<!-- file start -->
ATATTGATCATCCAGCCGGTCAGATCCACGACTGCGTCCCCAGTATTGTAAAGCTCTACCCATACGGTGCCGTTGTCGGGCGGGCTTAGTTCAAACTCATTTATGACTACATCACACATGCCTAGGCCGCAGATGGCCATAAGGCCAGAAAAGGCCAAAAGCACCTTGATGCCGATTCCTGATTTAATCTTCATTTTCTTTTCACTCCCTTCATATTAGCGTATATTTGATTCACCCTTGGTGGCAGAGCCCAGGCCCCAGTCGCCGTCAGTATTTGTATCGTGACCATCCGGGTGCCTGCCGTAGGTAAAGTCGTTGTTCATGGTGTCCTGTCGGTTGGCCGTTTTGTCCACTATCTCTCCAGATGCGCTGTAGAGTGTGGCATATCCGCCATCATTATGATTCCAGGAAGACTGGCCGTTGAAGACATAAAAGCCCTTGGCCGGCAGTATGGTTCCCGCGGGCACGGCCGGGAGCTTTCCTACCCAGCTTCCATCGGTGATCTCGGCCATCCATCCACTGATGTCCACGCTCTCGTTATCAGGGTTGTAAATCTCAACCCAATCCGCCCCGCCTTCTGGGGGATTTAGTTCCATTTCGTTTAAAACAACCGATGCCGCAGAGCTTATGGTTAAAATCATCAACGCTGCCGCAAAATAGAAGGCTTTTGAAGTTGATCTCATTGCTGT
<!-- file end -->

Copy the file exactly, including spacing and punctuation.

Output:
ATATTGATCATCCAGCCGGTCAGATCCACGACTGCGTCCCCAGTATTGTAAAGCTCTACCCATACGGTGCCGTTGTCGGGCGGGCTTAGTTCAAACTCATTTATGACTACATCACACATGCCTAGGCCGCAGATGGCCATAAGGCCAGAAAAGGCCAAAAGCACCTTGATGCCGATTCCTGATTTAATCTTCATTTTCTTTTCACTCCCTTCATATTAGCGTATATTTGATTCACCCTTGGTGGCAGAGCCCAGGCCCCAGTCGCCGTCAGTATTTGTATCGTGACCATCCGGGTGCCTGCCGTAGGTAAAGTCGTTGTTCATGGTGTCCTGTCGGTTGGCCGTTTTGTCCACTATCTCTCCAGATGCGCTGTAGAGTGTGGCATATCCGCCATCATTATGATTCCAGGAAGACTGGCCGTTGAAGACATAAAAGCCCTTGGCCGGCAGTATGGTTCCCGCGGGCACGGCCGGGAGCTTTCCTACCCAGCTTCCATCGGTGATCTCGGCCATCCATCCACTGATGTCCACGCTCTCGTTATCAGGGTTGTAAATCTCAACCCAATCCGCCCCGCCTTCTGGGGGATTTAGTTCCATTTCGTTTAAAACAACCGATGCCGCAGAGCTTATGGTTAAAATCATCAACGCTGCCGCAAAATAGAAGGCTTTTGAAGTTGATCTCATTGCTGT